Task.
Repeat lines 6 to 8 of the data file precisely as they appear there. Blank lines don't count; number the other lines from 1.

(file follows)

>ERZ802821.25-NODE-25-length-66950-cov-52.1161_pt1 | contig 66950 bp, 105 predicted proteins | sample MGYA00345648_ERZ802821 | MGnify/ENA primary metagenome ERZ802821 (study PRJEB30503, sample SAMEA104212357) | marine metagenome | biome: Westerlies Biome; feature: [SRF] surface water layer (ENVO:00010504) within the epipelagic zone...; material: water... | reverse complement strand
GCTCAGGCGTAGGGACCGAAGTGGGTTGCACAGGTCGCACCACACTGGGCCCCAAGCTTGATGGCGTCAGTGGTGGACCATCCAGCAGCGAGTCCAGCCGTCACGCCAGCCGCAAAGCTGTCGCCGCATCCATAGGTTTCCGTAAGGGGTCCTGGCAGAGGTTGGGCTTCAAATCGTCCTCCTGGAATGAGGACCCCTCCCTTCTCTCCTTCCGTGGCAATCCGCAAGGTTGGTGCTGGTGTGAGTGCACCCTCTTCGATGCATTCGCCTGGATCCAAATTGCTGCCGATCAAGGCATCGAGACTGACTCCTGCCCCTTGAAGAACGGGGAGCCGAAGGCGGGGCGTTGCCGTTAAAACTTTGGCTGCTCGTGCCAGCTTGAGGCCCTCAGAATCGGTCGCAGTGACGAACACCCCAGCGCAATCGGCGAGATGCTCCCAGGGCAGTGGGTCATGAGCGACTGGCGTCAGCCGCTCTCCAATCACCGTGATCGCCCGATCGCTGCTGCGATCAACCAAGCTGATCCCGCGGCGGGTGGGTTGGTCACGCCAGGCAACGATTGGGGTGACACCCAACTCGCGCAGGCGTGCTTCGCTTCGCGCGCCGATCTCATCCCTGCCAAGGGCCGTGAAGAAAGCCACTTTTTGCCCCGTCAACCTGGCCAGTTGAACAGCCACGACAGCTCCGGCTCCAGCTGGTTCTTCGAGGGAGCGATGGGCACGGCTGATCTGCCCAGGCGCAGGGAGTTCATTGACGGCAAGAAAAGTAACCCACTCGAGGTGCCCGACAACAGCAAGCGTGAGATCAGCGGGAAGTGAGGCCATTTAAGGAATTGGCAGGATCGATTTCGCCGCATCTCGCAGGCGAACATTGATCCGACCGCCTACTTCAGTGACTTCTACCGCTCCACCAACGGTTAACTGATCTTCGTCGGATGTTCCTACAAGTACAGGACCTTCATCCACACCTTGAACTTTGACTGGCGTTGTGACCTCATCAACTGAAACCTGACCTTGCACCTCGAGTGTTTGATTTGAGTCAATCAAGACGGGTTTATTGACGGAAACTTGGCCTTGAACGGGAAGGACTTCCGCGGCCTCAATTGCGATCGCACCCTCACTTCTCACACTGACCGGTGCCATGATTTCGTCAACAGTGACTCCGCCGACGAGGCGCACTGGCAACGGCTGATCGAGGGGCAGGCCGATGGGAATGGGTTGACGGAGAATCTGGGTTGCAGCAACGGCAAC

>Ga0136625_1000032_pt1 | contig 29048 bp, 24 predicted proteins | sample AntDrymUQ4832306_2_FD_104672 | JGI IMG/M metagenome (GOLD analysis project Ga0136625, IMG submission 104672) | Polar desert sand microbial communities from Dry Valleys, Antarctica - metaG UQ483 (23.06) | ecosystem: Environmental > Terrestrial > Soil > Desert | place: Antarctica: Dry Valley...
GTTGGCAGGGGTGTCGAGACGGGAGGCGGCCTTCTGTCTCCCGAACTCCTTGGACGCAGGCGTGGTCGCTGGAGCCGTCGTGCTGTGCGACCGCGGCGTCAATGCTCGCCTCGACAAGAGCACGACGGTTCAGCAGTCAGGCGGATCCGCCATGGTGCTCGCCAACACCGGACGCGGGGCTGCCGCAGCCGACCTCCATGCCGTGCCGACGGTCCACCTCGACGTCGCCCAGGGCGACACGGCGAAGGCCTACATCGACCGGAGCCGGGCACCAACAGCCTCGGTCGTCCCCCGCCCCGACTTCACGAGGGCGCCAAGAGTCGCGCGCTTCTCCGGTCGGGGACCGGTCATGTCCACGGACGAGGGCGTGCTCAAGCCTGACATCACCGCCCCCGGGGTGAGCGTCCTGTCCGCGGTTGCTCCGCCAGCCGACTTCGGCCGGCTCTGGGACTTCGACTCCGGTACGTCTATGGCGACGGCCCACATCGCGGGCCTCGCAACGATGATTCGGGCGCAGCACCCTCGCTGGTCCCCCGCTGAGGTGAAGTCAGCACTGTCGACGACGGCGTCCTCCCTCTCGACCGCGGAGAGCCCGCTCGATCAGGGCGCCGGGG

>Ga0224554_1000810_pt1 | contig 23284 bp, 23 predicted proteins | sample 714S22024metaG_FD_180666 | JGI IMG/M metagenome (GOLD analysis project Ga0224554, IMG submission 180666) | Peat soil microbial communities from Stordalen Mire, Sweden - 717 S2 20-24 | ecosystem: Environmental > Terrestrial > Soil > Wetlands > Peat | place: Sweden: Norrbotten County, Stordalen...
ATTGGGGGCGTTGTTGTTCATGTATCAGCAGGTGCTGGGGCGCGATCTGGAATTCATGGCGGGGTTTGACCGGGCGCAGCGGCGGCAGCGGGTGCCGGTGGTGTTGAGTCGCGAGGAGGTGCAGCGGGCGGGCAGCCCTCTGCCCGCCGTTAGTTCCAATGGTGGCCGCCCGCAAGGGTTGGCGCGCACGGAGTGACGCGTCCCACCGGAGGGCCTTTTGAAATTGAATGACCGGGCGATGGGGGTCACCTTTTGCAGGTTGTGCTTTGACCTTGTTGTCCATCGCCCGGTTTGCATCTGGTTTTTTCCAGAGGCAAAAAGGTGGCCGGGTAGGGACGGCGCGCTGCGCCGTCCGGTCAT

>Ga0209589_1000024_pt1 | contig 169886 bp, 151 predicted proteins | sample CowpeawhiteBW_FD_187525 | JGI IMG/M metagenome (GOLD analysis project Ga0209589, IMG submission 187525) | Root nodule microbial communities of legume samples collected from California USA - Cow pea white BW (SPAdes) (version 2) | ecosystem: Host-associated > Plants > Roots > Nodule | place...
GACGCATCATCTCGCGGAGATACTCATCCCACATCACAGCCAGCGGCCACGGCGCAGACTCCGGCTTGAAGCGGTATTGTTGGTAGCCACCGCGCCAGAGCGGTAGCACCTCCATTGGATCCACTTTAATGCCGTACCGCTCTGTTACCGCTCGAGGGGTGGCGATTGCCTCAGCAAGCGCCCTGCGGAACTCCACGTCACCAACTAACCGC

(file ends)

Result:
ATTGGGGGCGTTGTTGTTCATGTATCAGCAGGTGCTGGGGCGCGATCTGGAATTCATGGCGGGGTTTGACCGGGCGCAGCGGCGGCAGCGGGTGCCGGTGGTGTTGAGTCGCGAGGAGGTGCAGCGGGCGGGCAGCCCTCTGCCCGCCGTTAGTTCCAATGGTGGCCGCCCGCAAGGGTTGGCGCGCACGGAGTGACGCGTCCCACCGGAGGGCCTTTTGAAATTGAATGACCGGGCGATGGGGGTCACCTTTTGCAGGTTGTGCTTTGACCTTGTTGTCCATCGCCCGGTTTGCATCTGGTTTTTTCCAGAGGCAAAAAGGTGGCCGGGTAGGGACGGCGCGCTGCGCCGTCCGGTCAT

>Ga0209589_1000024_pt1 | contig 169886 bp, 151 predicted proteins | sample CowpeawhiteBW_FD_187525 | JGI IMG/M metagenome (GOLD analysis project Ga0209589, IMG submission 187525) | Root nodule microbial communities of legume samples collected from California USA - Cow pea white BW (SPAdes) (version 2) | ecosystem: Host-associated > Plants > Roots > Nodule | place...
GACGCATCATCTCGCGGAGATACTCATCCCACATCACAGCCAGCGGCCACGGCGCAGACTCCGGCTTGAAGCGGTATTGTTGGTAGCCACCGCGCCAGAGCGGTAGCACCTCCATTGGATCCACTTTAATGCCGTACCGCTCTGTTACCGCTCGAGGGGTGGCGATTGCCTCAGCAAGCGCCCTGCGGAACTCCACGTCACCAACTAACCGC